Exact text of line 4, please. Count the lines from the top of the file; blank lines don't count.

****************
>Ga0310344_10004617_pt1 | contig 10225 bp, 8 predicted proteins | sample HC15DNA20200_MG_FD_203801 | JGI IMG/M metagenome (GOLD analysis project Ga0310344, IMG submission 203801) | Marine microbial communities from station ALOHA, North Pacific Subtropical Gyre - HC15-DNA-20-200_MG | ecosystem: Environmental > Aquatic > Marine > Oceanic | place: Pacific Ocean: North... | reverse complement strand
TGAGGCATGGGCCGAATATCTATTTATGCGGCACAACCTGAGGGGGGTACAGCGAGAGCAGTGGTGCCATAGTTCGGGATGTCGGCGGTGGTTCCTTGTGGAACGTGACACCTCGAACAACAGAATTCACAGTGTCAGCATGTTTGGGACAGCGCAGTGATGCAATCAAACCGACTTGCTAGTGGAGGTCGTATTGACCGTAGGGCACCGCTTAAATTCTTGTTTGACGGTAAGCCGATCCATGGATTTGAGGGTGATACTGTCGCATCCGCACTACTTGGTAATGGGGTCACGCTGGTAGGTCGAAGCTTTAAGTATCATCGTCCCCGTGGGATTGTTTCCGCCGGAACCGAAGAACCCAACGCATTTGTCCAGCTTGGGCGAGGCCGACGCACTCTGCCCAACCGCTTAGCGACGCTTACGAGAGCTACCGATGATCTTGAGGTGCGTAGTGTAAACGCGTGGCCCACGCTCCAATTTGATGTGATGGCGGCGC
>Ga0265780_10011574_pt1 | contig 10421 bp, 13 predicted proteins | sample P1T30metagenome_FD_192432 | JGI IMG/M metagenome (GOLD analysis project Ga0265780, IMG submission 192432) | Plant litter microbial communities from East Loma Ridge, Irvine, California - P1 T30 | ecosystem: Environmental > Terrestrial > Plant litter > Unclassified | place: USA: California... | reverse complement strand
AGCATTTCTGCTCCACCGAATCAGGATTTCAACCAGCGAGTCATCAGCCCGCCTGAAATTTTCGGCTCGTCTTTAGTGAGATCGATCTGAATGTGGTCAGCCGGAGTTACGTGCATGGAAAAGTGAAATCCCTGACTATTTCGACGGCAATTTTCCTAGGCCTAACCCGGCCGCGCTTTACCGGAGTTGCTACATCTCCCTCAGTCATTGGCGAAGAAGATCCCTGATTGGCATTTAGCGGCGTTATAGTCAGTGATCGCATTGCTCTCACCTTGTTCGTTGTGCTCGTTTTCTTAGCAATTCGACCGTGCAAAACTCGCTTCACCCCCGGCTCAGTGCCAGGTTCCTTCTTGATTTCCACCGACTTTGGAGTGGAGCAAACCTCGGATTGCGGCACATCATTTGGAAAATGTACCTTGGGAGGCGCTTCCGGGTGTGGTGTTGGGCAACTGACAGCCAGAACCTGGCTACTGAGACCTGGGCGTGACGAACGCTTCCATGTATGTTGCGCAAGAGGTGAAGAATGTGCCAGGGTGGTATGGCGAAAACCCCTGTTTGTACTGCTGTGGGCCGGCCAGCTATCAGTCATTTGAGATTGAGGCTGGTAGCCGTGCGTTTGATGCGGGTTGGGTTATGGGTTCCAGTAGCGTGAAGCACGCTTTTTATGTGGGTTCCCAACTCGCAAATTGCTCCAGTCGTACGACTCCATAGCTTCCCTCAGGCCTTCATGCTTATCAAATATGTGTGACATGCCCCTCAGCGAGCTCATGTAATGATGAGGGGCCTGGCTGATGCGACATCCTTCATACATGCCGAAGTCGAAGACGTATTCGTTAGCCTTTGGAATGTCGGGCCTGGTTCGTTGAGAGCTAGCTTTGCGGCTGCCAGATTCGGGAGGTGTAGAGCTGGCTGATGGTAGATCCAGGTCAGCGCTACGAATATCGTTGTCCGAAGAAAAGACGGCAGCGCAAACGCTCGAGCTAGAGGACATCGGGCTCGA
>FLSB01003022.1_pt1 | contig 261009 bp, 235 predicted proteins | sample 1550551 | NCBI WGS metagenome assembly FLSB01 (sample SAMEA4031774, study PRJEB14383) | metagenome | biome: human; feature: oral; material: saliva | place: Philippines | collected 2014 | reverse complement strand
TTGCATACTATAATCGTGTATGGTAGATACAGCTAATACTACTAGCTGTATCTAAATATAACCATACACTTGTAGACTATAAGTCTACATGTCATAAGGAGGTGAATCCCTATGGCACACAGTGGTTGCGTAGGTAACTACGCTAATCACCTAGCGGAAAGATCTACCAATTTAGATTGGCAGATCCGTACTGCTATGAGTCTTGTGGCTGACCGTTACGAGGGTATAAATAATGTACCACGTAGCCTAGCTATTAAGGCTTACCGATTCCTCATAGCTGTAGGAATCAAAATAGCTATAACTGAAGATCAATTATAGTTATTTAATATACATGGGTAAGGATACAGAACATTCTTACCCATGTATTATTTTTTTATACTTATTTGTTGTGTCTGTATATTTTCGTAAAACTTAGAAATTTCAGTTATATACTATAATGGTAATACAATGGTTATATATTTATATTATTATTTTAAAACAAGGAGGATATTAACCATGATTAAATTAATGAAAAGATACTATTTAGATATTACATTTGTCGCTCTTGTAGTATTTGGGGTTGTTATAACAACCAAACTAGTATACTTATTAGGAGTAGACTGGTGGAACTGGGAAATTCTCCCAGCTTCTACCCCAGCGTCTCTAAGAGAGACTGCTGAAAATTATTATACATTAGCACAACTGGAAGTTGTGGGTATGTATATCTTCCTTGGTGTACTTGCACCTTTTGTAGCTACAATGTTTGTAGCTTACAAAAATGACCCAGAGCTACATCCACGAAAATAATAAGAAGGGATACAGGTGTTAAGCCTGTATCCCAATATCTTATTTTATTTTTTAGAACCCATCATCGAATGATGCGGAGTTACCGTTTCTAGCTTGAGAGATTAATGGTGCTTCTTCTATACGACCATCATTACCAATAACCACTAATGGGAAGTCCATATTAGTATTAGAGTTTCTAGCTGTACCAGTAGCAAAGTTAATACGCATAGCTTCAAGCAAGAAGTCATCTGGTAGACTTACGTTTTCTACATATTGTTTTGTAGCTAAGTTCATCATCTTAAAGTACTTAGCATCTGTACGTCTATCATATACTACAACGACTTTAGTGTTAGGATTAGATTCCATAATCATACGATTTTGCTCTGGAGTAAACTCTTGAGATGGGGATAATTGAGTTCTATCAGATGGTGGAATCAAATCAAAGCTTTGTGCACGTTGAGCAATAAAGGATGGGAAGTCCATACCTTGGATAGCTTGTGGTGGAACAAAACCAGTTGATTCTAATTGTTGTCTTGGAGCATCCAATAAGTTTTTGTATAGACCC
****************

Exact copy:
AGCATTTCTGCTCCACCGAATCAGGATTTCAACCAGCGAGTCATCAGCCCGCCTGAAATTTTCGGCTCGTCTTTAGTGAGATCGATCTGAATGTGGTCAGCCGGAGTTACGTGCATGGAAAAGTGAAATCCCTGACTATTTCGACGGCAATTTTCCTAGGCCTAACCCGGCCGCGCTTTACCGGAGTTGCTACATCTCCCTCAGTCATTGGCGAAGAAGATCCCTGATTGGCATTTAGCGGCGTTATAGTCAGTGATCGCATTGCTCTCACCTTGTTCGTTGTGCTCGTTTTCTTAGCAATTCGACCGTGCAAAACTCGCTTCACCCCCGGCTCAGTGCCAGGTTCCTTCTTGATTTCCACCGACTTTGGAGTGGAGCAAACCTCGGATTGCGGCACATCATTTGGAAAATGTACCTTGGGAGGCGCTTCCGGGTGTGGTGTTGGGCAACTGACAGCCAGAACCTGGCTACTGAGACCTGGGCGTGACGAACGCTTCCATGTATGTTGCGCAAGAGGTGAAGAATGTGCCAGGGTGGTATGGCGAAAACCCCTGTTTGTACTGCTGTGGGCCGGCCAGCTATCAGTCATTTGAGATTGAGGCTGGTAGCCGTGCGTTTGATGCGGGTTGGGTTATGGGTTCCAGTAGCGTGAAGCACGCTTTTTATGTGGGTTCCCAACTCGCAAATTGCTCCAGTCGTACGACTCCATAGCTTCCCTCAGGCCTTCATGCTTATCAAATATGTGTGACATGCCCCTCAGCGAGCTCATGTAATGATGAGGGGCCTGGCTGATGCGACATCCTTCATACATGCCGAAGTCGAAGACGTATTCGTTAGCCTTTGGAATGTCGGGCCTGGTTCGTTGAGAGCTAGCTTTGCGGCTGCCAGATTCGGGAGGTGTAGAGCTGGCTGATGGTAGATCCAGGTCAGCGCTACGAATATCGTTGTCCGAAGAAAAGACGGCAGCGCAAACGCTCGAGCTAGAGGACATCGGGCTCGA